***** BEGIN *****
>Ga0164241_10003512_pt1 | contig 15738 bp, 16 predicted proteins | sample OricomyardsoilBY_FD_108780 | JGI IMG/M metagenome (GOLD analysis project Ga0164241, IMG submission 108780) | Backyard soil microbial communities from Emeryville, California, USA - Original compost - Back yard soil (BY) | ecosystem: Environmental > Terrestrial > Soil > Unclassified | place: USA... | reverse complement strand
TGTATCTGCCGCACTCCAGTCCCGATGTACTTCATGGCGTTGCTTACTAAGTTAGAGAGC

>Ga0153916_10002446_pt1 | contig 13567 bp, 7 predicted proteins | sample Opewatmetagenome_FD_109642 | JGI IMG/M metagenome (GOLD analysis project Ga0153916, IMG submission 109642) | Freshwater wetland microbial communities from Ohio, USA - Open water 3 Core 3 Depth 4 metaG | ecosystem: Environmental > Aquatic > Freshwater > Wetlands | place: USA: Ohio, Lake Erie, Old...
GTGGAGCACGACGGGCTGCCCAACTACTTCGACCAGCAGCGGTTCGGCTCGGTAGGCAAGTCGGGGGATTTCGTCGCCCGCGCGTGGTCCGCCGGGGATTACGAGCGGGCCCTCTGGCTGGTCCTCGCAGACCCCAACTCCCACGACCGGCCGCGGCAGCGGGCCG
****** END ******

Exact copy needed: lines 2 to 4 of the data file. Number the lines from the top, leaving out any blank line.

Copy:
TGTATCTGCCGCACTCCAGTCCCGATGTACTTCATGGCGTTGCTTACTAAGTTAGAGAGC

>Ga0153916_10002446_pt1 | contig 13567 bp, 7 predicted proteins | sample Opewatmetagenome_FD_109642 | JGI IMG/M metagenome (GOLD analysis project Ga0153916, IMG submission 109642) | Freshwater wetland microbial communities from Ohio, USA - Open water 3 Core 3 Depth 4 metaG | ecosystem: Environmental > Aquatic > Freshwater > Wetlands | place: USA: Ohio, Lake Erie, Old...
GTGGAGCACGACGGGCTGCCCAACTACTTCGACCAGCAGCGGTTCGGCTCGGTAGGCAAGTCGGGGGATTTCGTCGCCCGCGCGTGGTCCGCCGGGGATTACGAGCGGGCCCTCTGGCTGGTCCTCGCAGACCCCAACTCCCACGACCGGCCGCGGCAGCGGGCCG